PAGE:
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Saturday 24 February 2018
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Ground breaking autism research finds brain scans can diagnose autism

autism brain scan

Professor Marcel Just and team looking at brain scans at the Center for Cognitive Brain Imaging at Carnegie Mellon University

A new study by the Center for Cognitive Brain Imaging at Carnegie Mellon University has found that autism has a particular brain pattern different than that of non-autistic or neurotypical people.

Currently the diagnosis of autism relies on observation, interviews and behavioural analysis however this new approach using brain scans has an accuracy rate of 97% and also demonstrates not only that the brain scans of autistic people are different but in what way they are different.

To date, the Center for Cognitive Brain Imaging at Carnegie Mellon University has produced ground breaking research into how the brain works. Watch the clip below, from CBS Pittsburg, to see how they have developed a way of decoding the brain so that they can actually know what a person is thinking about by looking at the battery of brain activity the person displays while in a specially developed MRI scanner.

According to Marcel Just, PhD, professor of psychology and director of the Center for Cognitive Brain Imaging at Carnegie Mellon University, thinking is amazingly similar across people. He says:
“When you think about a house or a chair or a banana while you’re in the scanner, I can tell which one you’re thinking about.”

Applying their research to autism, and reported in PLoS One, the team at Carnigie Mellon have found that when given emotive words such as hug, humiliate, kick and adore the autistic people reacted very differently and had a very different perception of self to the non-autistic people studied.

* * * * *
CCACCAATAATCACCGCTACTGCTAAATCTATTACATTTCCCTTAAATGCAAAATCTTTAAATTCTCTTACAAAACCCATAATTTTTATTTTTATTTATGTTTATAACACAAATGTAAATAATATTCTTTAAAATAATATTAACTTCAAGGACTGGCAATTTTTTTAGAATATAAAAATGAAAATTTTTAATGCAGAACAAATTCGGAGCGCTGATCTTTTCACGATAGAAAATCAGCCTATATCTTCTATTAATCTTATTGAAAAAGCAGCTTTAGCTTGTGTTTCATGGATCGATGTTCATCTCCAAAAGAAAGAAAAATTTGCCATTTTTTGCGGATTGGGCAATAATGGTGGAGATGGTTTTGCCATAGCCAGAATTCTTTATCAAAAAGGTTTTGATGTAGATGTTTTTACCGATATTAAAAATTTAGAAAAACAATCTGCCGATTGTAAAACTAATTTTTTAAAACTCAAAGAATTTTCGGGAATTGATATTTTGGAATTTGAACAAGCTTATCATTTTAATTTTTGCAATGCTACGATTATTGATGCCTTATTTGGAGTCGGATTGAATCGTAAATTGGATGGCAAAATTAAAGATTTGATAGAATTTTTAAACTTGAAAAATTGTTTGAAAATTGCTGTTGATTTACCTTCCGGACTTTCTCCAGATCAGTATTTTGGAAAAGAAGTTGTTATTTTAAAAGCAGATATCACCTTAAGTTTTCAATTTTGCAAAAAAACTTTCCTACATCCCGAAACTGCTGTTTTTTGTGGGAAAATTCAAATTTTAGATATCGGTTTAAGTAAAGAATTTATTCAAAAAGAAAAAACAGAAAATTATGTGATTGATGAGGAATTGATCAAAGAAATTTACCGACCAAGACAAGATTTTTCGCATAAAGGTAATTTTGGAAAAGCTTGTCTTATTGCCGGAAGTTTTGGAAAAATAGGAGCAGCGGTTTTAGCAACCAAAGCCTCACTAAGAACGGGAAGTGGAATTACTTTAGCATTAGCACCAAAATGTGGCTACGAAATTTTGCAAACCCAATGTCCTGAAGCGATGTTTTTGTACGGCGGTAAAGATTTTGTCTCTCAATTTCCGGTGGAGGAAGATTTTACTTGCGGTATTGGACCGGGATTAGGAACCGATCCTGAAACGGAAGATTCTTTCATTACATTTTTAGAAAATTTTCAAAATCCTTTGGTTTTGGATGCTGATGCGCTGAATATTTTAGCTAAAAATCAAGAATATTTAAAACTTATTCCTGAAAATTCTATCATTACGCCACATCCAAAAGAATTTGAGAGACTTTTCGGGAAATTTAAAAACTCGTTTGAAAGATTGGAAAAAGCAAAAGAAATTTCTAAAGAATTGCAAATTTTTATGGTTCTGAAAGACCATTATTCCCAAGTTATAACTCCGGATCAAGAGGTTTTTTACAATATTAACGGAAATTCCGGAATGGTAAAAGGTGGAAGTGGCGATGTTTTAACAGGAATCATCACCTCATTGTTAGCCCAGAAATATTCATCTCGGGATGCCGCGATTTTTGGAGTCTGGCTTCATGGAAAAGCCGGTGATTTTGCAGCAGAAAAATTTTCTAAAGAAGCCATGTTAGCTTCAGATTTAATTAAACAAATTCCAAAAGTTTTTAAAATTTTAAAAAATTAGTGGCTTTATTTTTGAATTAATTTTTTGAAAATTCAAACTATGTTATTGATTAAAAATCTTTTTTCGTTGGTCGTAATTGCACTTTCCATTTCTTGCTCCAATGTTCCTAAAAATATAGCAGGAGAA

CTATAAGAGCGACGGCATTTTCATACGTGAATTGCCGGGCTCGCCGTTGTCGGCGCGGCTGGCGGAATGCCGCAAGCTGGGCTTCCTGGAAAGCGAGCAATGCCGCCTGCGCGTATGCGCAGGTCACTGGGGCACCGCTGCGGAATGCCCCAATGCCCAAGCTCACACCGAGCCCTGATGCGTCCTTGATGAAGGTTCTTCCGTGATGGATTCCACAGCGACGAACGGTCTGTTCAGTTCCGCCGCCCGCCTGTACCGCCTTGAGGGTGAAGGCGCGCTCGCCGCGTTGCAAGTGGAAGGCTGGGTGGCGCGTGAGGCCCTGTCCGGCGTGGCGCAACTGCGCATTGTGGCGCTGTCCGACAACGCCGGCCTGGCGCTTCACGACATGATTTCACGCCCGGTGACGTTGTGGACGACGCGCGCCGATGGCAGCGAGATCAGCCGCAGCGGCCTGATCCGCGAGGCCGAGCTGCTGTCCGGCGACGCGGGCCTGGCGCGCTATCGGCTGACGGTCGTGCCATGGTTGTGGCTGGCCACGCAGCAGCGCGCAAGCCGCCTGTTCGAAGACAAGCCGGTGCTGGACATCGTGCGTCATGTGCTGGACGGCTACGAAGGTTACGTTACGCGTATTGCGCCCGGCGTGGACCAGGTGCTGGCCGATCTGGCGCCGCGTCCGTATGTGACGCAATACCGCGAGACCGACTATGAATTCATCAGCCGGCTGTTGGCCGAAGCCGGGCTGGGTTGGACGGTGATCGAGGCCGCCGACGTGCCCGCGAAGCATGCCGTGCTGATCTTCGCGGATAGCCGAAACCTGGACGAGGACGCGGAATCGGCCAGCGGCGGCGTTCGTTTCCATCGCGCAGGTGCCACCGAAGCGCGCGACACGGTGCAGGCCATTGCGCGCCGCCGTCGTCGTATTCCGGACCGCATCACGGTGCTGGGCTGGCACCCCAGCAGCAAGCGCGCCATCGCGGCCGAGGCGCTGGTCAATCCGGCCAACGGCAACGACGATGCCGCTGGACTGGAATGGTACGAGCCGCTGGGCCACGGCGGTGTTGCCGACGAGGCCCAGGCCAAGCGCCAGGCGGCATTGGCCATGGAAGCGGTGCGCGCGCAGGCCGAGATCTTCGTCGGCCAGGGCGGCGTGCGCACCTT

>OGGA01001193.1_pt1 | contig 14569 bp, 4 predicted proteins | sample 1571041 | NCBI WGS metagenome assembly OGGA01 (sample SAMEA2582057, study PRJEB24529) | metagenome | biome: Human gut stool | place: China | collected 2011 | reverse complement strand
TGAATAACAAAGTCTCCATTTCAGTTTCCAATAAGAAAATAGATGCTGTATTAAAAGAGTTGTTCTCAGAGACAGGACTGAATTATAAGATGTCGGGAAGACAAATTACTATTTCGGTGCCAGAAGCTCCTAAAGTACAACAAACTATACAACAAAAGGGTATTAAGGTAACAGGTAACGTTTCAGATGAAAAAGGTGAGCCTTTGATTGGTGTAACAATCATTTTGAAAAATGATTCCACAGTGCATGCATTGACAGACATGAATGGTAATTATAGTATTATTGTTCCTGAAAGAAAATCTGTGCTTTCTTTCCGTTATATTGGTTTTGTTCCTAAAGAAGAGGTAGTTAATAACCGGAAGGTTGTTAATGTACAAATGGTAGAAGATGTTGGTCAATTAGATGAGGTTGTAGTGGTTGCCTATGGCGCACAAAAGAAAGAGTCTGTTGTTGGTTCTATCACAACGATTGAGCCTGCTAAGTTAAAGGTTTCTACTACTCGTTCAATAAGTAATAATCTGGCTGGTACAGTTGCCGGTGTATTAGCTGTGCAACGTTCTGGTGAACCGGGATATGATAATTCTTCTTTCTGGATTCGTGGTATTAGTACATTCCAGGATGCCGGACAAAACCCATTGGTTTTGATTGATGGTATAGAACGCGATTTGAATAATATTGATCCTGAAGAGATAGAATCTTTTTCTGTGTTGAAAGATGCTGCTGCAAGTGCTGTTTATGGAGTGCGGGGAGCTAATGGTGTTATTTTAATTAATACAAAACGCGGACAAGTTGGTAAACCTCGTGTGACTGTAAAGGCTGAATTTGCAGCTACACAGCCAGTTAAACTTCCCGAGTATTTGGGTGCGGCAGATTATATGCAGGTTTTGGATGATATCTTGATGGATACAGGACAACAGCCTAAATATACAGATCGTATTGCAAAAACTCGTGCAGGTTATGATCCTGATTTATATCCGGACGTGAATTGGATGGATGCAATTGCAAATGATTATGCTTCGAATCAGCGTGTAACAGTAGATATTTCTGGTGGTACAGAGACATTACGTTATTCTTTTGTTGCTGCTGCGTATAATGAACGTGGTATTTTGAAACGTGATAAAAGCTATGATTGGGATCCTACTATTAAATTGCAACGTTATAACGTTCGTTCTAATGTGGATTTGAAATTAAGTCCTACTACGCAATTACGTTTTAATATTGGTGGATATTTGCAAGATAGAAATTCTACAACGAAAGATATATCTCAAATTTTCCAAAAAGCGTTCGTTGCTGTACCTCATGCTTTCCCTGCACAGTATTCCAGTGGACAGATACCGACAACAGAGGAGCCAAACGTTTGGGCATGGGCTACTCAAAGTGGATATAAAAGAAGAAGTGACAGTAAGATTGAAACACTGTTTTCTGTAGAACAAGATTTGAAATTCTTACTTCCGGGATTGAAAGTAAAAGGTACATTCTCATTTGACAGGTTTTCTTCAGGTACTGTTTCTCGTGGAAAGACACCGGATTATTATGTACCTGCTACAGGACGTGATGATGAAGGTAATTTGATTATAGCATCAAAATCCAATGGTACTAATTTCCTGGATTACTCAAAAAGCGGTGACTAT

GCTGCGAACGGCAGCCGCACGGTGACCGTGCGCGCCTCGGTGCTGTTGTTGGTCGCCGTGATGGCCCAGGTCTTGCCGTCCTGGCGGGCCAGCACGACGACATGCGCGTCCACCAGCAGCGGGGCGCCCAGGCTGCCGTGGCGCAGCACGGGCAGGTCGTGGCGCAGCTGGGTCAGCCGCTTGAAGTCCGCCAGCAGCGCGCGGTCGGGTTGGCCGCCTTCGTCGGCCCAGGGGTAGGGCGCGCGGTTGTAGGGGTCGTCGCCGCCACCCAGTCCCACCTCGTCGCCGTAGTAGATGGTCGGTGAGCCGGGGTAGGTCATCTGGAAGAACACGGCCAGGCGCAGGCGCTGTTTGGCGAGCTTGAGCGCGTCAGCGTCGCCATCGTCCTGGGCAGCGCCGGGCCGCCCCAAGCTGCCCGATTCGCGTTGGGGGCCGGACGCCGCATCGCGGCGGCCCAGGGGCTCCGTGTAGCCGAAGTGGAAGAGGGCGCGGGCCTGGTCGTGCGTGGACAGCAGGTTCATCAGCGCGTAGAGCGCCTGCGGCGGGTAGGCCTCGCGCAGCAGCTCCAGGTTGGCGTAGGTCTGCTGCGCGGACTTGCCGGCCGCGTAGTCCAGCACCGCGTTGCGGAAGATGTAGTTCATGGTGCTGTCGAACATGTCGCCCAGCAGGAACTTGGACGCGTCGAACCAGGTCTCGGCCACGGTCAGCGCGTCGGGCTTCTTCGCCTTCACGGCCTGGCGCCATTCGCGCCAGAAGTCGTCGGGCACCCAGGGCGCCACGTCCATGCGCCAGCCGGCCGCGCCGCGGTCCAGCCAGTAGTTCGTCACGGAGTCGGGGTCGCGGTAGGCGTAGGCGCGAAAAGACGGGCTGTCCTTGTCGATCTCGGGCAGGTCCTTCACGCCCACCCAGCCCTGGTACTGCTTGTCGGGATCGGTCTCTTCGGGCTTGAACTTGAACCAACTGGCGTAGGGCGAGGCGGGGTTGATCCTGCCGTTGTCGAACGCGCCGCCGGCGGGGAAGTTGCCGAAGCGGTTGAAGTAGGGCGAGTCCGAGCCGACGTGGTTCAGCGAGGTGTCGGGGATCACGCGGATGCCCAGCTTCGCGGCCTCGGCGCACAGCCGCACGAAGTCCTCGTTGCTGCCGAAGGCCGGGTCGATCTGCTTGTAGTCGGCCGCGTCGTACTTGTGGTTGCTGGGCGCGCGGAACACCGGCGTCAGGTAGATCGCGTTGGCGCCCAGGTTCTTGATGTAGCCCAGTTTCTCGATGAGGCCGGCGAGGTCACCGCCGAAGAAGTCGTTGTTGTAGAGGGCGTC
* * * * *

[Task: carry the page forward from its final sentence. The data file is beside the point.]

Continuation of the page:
According to the findings:
Many studies have characterized the behavior or the brain activation in autism as being altered, but often without specifying the nature of the alteration in terms that speak to its commonality across people with autism. The current results provide a possible core property, the neural representation of social interactions, that is altered similarly across participants with autism, namely in that the representation of self is largely absent.

The study measured 17 young adults with high functioning autism and 17 people without autism and  fMRI scans were performed on all the participants while they thought about the set of emotive words.

Looking at the fMRI activation patterns the difference between the two groups was so evident that the researchers could identify whether a brain was autistic or neurotypical in 33 out of 34 of the participants, giving an accuracy rate of 97%.

Professor Just, comments:

“There was an area associated with the representation of self that did not activate in people with autism. When they thought about hugging or adoring or persuading or hating, they thought about it like somebody watching a play or reading a dictionary definition. They didn’t think of it as it applied to them. This suggests that in autism, the representation of the self is altered, which researchers have known for many years, but this is the first time that anybody’s used that to diagnose autism looking at brain activation.”

The team believe that this research suggests there could be a new approach to how certain illnesses and disorders are diagnosed and understood.

According to their research paper:

One potential application of the current approach is to provide a biological measure of altered social processing in autism that can augment conventional structured-interview measures, as well as neuroanatomical and brain activity biomarkers of autism.

A second potential application is to provide a precise enough characterization of altered social representations in autism to allow the design of targeted therapies and neuropsychiatric diagnostic procedures.

Furthermore, both applications of this approach may be feasible with other psychiatric disorders which entail a systematic alteration of particular concepts, such as delusions. But the most far-reaching scientific significance is that psychiatric alterations of thought can begin to be biologically understood in light of their direct psychological consequences using brain imaging techniques in combination with machine learning analyses.

This is ground breaking research and may at last provide a way forwards to help understand autism and to find ways to enable autistic people to manage the stressors that frequently impact on their wellbeing.

Sources:  Just et al, (Dec 2 2014) Identifying Autism from Neural Representations of Social Interactions:  Neurocognitive Markers of Autism  http://www.plosone.org/article/info:doi/10.1371/journal.pone.0113879#abstract

 

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